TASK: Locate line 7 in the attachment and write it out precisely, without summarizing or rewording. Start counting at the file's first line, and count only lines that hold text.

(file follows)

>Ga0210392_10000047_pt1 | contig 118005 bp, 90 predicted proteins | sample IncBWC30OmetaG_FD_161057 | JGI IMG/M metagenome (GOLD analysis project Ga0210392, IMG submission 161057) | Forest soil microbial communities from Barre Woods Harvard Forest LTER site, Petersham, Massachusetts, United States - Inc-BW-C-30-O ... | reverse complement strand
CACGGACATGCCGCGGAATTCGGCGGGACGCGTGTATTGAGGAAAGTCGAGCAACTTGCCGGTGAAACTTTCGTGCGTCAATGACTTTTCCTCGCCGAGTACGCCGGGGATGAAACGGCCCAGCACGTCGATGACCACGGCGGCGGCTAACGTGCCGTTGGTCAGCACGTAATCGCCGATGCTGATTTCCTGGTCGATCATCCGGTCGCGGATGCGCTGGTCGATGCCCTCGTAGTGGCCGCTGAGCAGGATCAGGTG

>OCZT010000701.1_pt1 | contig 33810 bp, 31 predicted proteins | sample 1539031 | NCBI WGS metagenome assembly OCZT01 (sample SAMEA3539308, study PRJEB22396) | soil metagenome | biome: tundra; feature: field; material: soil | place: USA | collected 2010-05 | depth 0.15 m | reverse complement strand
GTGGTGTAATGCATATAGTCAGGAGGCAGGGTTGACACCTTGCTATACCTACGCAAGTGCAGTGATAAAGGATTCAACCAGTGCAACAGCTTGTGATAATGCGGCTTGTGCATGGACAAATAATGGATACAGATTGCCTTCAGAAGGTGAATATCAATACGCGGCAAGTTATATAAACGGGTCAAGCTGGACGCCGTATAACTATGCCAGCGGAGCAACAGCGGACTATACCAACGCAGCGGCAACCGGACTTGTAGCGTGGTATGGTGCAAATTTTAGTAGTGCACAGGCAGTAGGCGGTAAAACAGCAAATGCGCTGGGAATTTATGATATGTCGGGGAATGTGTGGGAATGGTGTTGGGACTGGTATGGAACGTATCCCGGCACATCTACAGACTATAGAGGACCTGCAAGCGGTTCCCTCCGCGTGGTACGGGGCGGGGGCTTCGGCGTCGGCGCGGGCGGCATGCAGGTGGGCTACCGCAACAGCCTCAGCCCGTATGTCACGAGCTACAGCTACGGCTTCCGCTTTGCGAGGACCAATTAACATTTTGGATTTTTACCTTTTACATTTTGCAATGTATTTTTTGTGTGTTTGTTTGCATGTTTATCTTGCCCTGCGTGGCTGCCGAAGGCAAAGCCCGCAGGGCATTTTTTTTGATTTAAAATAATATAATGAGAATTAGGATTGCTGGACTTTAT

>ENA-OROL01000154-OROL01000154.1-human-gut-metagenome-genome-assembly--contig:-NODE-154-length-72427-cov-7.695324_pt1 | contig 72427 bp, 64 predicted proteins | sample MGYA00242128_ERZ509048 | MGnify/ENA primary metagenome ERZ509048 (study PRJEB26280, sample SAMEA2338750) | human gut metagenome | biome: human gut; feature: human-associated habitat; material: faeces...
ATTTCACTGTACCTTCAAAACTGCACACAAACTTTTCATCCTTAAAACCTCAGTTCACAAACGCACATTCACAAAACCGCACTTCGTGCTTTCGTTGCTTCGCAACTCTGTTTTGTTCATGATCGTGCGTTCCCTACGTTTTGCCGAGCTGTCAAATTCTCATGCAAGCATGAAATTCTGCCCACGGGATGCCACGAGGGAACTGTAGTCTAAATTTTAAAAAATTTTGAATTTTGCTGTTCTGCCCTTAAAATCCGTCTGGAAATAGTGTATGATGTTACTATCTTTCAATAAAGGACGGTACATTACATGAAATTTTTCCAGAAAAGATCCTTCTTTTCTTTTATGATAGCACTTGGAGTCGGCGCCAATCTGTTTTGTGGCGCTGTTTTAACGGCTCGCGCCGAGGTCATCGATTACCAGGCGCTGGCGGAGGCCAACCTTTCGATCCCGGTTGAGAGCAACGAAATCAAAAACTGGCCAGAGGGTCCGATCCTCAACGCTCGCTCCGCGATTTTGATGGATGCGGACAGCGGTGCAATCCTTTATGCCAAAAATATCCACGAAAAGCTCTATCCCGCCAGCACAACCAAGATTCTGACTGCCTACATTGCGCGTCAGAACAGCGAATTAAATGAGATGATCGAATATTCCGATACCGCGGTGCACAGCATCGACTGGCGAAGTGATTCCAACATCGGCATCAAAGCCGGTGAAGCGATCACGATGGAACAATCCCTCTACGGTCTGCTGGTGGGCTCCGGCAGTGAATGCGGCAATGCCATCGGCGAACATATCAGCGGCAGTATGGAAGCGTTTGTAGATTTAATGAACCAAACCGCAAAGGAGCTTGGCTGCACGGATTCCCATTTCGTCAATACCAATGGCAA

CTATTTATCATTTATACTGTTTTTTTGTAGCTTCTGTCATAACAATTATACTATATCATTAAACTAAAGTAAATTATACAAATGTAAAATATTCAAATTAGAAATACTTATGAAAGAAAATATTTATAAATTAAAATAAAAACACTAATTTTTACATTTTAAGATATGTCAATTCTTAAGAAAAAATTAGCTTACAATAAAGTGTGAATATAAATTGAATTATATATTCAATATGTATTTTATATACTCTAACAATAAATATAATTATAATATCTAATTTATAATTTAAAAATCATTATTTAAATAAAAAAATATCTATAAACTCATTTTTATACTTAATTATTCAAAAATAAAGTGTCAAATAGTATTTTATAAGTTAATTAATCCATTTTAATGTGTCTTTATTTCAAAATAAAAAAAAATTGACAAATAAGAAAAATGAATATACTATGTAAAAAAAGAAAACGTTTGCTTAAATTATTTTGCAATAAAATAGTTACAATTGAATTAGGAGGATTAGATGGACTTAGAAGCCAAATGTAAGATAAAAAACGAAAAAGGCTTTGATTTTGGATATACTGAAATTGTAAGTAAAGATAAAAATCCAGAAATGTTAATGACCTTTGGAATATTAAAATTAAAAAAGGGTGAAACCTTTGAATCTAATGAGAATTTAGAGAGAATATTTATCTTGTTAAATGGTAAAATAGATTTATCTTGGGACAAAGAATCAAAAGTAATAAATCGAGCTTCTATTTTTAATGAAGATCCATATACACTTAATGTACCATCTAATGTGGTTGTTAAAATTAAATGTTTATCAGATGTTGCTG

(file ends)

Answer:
CTATTTATCATTTATACTGTTTTTTTGTAGCTTCTGTCATAACAATTATACTATATCATTAAACTAAAGTAAATTATACAAATGTAAAATATTCAAATTAGAAATACTTATGAAAGAAAATATTTATAAATTAAAATAAAAACACTAATTTTTACATTTTAAGATATGTCAATTCTTAAGAAAAAATTAGCTTACAATAAAGTGTGAATATAAATTGAATTATATATTCAATATGTATTTTATATACTCTAACAATAAATATAATTATAATATCTAATTTATAATTTAAAAATCATTATTTAAATAAAAAAATATCTATAAACTCATTTTTATACTTAATTATTCAAAAATAAAGTGTCAAATAGTATTTTATAAGTTAATTAATCCATTTTAATGTGTCTTTATTTCAAAATAAAAAAAAATTGACAAATAAGAAAAATGAATATACTATGTAAAAAAAGAAAACGTTTGCTTAAATTATTTTGCAATAAAATAGTTACAATTGAATTAGGAGGATTAGATGGACTTAGAAGCCAAATGTAAGATAAAAAACGAAAAAGGCTTTGATTTTGGATATACTGAAATTGTAAGTAAAGATAAAAATCCAGAAATGTTAATGACCTTTGGAATATTAAAATTAAAAAAGGGTGAAACCTTTGAATCTAATGAGAATTTAGAGAGAATATTTATCTTGTTAAATGGTAAAATAGATTTATCTTGGGACAAAGAATCAAAAGTAATAAATCGAGCTTCTATTTTTAATGAAGATCCATATACACTTAATGTACCATCTAATGTGGTTGTTAAAATTAAATGTTTATCAGATGTTGCTG